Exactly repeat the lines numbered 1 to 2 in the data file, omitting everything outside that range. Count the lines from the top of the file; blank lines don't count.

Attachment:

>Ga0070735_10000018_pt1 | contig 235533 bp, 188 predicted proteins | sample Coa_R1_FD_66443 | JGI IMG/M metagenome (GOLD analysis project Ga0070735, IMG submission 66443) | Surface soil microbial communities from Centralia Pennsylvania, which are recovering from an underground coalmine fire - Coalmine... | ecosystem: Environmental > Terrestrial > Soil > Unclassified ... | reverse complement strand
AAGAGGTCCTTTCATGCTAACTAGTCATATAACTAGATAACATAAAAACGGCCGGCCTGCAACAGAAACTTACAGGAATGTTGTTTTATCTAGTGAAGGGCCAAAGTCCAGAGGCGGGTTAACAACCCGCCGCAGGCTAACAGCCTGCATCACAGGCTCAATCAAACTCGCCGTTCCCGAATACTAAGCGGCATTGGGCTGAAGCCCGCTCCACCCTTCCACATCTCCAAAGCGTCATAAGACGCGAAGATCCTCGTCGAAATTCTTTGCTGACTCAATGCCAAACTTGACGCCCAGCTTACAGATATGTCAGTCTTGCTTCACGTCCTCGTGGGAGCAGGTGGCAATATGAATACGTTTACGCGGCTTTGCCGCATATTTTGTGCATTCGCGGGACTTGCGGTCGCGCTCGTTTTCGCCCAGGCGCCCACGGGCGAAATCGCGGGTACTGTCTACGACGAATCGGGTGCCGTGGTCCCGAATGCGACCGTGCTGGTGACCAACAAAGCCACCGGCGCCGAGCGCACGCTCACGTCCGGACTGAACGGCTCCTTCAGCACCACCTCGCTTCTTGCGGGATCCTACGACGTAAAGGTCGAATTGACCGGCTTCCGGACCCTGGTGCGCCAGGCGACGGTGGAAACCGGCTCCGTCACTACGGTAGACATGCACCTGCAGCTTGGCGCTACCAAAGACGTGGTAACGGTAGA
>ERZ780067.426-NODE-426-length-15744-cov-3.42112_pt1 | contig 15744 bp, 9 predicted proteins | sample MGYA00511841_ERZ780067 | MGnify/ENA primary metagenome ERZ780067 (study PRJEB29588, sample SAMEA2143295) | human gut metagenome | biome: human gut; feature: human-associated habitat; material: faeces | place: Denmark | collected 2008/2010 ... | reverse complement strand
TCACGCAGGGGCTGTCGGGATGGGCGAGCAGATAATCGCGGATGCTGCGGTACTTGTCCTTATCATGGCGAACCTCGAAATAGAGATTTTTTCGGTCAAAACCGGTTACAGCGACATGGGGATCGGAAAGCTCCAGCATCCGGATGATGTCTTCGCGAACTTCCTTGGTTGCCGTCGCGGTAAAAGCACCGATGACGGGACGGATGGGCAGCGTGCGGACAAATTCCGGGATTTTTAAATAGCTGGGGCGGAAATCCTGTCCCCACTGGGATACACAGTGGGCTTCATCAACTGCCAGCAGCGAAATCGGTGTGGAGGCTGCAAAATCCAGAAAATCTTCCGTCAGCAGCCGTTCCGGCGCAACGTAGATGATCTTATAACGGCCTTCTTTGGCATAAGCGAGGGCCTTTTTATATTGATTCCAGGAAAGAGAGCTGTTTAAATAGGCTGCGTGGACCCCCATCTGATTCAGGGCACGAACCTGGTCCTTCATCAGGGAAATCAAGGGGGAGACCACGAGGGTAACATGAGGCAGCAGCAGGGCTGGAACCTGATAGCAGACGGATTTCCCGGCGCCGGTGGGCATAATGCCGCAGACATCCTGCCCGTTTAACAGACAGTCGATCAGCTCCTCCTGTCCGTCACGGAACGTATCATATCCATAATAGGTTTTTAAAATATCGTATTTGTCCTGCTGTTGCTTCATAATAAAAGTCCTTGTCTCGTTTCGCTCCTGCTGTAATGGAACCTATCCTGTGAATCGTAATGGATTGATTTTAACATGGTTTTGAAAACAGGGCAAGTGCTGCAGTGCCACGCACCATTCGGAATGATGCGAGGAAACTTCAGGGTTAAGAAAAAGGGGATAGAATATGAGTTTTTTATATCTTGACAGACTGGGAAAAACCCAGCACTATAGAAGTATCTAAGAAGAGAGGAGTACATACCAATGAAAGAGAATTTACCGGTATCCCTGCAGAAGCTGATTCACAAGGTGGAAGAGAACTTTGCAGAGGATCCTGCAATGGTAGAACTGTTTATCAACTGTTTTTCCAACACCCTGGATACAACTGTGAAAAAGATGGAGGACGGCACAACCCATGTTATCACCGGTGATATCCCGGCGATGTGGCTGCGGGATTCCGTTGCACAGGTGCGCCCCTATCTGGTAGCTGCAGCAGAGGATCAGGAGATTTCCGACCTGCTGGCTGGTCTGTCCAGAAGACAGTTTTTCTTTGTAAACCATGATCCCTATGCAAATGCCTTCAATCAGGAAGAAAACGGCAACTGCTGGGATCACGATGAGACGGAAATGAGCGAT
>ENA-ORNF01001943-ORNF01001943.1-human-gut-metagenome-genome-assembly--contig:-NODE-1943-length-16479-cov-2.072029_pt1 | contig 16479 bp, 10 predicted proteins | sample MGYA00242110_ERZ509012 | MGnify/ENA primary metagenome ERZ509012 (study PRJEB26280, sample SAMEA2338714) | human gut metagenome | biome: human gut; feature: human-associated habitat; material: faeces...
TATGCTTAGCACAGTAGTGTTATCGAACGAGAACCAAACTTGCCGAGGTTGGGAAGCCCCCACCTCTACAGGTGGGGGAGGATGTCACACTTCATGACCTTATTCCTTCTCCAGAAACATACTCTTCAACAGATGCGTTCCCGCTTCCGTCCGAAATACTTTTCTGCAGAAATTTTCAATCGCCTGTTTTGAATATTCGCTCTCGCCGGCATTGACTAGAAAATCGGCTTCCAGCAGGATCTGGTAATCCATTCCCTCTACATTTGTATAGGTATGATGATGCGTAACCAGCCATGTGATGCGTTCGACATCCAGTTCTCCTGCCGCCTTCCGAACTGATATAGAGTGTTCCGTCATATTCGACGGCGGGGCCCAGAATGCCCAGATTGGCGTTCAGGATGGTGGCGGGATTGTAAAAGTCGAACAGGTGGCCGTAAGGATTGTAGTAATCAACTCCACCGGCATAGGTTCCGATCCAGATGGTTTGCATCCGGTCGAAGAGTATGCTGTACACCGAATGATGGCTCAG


>Ga0070735_10000018_pt1 | contig 235533 bp, 188 predicted proteins | sample Coa_R1_FD_66443 | JGI IMG/M metagenome (GOLD analysis project Ga0070735, IMG submission 66443) | Surface soil microbial communities from Centralia Pennsylvania, which are recovering from an underground coalmine fire - Coalmine... | ecosystem: Environmental > Terrestrial > Soil > Unclassified ... | reverse complement strand
AAGAGGTCCTTTCATGCTAACTAGTCATATAACTAGATAACATAAAAACGGCCGGCCTGCAACAGAAACTTACAGGAATGTTGTTTTATCTAGTGAAGGGCCAAAGTCCAGAGGCGGGTTAACAACCCGCCGCAGGCTAACAGCCTGCATCACAGGCTCAATCAAACTCGCCGTTCCCGAATACTAAGCGGCATTGGGCTGAAGCCCGCTCCACCCTTCCACATCTCCAAAGCGTCATAAGACGCGAAGATCCTCGTCGAAATTCTTTGCTGACTCAATGCCAAACTTGACGCCCAGCTTACAGATATGTCAGTCTTGCTTCACGTCCTCGTGGGAGCAGGTGGCAATATGAATACGTTTACGCGGCTTTGCCGCATATTTTGTGCATTCGCGGGACTTGCGGTCGCGCTCGTTTTCGCCCAGGCGCCCACGGGCGAAATCGCGGGTACTGTCTACGACGAATCGGGTGCCGTGGTCCCGAATGCGACCGTGCTGGTGACCAACAAAGCCACCGGCGCCGAGCGCACGCTCACGTCCGGACTGAACGGCTCCTTCAGCACCACCTCGCTTCTTGCGGGATCCTACGACGTAAAGGTCGAATTGACCGGCTTCCGGACCCTGGTGCGCCAGGCGACGGTGGAAACCGGCTCCGTCACTACGGTAGACATGCACCTGCAGCTTGGCGCTACCAAAGACGTGGTAACGGTAGA